Yes, they announced a new iPad. Yes, it's basically a thinner, faster iPad.
Today, Apple announced new iPads, new MacBook Pro models, and that OS X Mavericks will be available starting today as a free upgrade. We've got all of those highlights and more from their special media event.Read More
I've used Macs for most of my adult computing life. They're normally very stable machines, but they're not perfect, and a new flaw proves it. It turns out if you type "File:///" (no quotes) into most programs on a system running Mac OS X, that program will crash. I tested this bug out in a number of programs, and almost all of them quit immediately. This reportedly only works in the current Mountain Lion version of OS X, so maybe it's a cool new feature? Will "File:///" replace Command-Q?Read More
There isn't one Twitter client that compiles all of the neat features spread across the world of Twitter clients into one package. The best Twitter client I've personally found happens to be the official Twitter client for OS X, available on the Mac App Store. Mainly, its smooth, clean, and lightweight interface, along with its highly customizable notification features and Global Tweet button, make this client my preferred method of tweeting. Unfortunately, it's only available on OS X. Even more unfortunately, word on the digital street is that Twitter will cease development of this client. So, we can all still use it and clutch our Global Tweet button close to our chests, but if you were hoping for the ability to schedule a tweet in a future update, don't hold your breath.Read More
Apple, widely known for being essentially immune to viruses has now changed the wording on its website to clarify that Mac computers aren't in fact immune to malware. Until recently, Apple's "Why Buy Mac" page, which touts the benefits of OS X, displayed an icon that claimed a Mac "doesn't get PC viruses." Now, instead, it reads that a Mac is "built to be safe." It's an amusing little change, and one that's quite noteworthy coming from Apple.Read More
Mac users are still reeling from the Flashback, the nasty OS X malware which illustrated painfully that even Apple users are vulnerable to attack. Now it seems that Apple is following that up with the embarrassing revelation that the latest update, Mac OS 10.7.3, exposes passwords for certain users. The scenario where this information is exposed is very specific, but it is nonetheless disquieting.Read More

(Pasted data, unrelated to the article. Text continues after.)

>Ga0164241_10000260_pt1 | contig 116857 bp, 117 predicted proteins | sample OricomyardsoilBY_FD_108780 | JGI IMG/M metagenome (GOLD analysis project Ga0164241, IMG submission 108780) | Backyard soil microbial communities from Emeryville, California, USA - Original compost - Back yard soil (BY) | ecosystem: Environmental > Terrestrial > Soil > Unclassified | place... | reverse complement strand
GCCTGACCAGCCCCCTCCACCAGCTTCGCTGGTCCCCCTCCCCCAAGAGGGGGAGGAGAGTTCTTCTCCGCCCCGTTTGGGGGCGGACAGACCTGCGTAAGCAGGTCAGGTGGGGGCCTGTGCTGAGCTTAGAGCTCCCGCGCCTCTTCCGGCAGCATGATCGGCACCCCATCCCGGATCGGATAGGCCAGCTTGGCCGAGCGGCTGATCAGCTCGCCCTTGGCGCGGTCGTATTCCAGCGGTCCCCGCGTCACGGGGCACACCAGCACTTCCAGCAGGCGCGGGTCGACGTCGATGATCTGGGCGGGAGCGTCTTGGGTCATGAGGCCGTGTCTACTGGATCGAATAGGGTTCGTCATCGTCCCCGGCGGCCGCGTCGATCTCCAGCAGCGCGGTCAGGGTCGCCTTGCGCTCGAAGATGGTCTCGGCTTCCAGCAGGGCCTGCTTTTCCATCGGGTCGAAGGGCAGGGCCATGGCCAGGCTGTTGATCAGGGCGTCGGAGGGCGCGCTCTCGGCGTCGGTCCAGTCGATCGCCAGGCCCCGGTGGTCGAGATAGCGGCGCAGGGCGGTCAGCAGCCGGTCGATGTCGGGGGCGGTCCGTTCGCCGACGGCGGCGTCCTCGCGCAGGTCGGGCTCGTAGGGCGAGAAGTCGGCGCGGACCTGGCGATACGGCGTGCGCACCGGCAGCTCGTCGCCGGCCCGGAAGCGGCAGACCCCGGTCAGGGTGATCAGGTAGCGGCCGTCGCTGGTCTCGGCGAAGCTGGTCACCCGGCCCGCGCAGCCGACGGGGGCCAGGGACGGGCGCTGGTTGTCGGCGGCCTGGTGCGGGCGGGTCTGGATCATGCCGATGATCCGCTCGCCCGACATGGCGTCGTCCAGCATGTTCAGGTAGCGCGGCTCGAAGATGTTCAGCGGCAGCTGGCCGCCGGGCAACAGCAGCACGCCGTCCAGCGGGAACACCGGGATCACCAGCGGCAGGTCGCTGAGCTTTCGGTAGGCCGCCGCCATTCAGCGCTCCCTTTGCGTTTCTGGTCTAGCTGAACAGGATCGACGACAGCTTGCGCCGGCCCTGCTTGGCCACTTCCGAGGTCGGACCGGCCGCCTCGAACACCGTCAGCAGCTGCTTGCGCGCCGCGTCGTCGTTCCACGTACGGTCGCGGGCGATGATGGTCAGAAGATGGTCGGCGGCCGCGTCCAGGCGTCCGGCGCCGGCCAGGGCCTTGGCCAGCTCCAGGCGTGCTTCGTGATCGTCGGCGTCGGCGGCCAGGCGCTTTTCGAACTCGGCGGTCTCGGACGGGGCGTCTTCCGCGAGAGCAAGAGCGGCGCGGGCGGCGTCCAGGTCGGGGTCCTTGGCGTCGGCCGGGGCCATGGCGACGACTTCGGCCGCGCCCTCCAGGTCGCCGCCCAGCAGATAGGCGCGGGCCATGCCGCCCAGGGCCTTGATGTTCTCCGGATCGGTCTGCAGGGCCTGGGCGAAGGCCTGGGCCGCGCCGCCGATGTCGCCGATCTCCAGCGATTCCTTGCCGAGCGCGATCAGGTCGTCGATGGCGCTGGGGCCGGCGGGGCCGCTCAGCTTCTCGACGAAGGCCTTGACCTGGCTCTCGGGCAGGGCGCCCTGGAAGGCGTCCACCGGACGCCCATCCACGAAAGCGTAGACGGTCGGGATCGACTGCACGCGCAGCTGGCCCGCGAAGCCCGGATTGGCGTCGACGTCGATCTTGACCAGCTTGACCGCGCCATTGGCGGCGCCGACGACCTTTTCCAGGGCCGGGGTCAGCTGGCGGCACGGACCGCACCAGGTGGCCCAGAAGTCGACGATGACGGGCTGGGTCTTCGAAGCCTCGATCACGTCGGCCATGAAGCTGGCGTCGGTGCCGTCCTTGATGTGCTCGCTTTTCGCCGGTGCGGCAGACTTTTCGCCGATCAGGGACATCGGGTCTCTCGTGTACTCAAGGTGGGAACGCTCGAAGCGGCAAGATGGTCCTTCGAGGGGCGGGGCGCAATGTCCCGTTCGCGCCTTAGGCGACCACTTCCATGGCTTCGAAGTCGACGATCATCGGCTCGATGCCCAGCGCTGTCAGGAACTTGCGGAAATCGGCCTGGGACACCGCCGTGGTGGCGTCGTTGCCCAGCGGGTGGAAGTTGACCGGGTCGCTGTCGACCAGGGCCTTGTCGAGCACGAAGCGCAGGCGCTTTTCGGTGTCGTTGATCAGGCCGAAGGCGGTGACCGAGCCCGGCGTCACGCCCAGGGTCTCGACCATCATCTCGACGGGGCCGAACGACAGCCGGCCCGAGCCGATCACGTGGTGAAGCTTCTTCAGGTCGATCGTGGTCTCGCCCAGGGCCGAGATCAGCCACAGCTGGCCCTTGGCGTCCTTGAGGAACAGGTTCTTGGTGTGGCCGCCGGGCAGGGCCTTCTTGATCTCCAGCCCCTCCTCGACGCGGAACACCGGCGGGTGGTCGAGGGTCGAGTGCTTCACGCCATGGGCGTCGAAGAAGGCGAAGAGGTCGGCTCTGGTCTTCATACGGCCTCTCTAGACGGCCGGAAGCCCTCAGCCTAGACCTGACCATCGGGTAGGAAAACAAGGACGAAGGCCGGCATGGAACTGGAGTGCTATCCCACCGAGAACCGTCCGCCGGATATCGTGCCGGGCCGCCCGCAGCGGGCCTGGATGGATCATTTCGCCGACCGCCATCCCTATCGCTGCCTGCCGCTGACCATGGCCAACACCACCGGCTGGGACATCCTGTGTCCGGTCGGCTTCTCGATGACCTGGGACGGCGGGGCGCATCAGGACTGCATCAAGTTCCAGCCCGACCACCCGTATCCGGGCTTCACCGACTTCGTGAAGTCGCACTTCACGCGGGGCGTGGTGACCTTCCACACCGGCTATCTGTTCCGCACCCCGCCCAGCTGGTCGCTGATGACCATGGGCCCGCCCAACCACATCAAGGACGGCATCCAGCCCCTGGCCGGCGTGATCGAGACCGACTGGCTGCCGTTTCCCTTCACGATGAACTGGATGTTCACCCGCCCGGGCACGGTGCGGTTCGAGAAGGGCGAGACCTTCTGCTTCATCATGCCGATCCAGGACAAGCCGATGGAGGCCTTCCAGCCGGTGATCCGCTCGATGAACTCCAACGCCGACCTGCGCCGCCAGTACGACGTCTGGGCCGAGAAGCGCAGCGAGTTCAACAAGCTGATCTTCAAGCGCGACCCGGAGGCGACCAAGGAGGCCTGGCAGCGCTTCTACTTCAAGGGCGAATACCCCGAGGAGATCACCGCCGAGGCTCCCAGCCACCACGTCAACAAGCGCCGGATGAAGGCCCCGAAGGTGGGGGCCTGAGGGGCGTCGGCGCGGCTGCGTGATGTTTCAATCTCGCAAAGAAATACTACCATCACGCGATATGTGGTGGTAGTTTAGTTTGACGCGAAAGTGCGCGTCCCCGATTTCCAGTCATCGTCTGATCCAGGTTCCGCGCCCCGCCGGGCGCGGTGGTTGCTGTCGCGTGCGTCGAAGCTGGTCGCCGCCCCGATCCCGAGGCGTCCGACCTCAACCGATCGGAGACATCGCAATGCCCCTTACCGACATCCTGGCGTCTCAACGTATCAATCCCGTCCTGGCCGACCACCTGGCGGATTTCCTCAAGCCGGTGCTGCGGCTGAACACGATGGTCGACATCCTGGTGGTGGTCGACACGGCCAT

Though Macs aren't exactly less vulnerable to viruses as Windows computers, they've always experienced less -- mostly because there were a lot less people using Macs, thus a lot less people making viruses to infect them. Not too long ago, news broke that a malicious OS X virus spread around the digital tubes, infecting over half a million computers. Now, only a little over a week later, we get news that another OSX Trojan is circulating around our digital domain.Read More
Though OS X Lion only released last July, less than one year ago, Apple has announced the next upgrade to their operating system, OS X Mountain Lion, obviously taking a cue from Leopard's jump to Snow Leopard. This iteration of Apple's desktop operating system will be more like its mobile operating system, iOS, than ever, with the inclusion of some new features, as well as iCloud being bandied about the operating system like never before.Read More
Dropbox, the handy cloud storage service, has quickly become a stalwart companion for people looking to sync files across multiple computers or to share files with others. What users probably haven't realized is that the minds behind the service have a pretty good sense of humor, and hid a fun easter egg in the service. So far the trick only appears to work for OS X users, and seems to have been hidden in April, but only just now been discovered. It can be accessed by changing the name of a file (or folder) in your Dropbox folder to a series of pre-set phrases. Doing so causes a window to appear that scrolls through pictures and quotes from many of the Dropbox developers, followed by a special thanks and some words of wisdom. There's also a shoutout to Google, Microsoft, and Apple, perhaps a reference to those companies new interest in cloud-based services pioneered by companies like Dropbox.Read More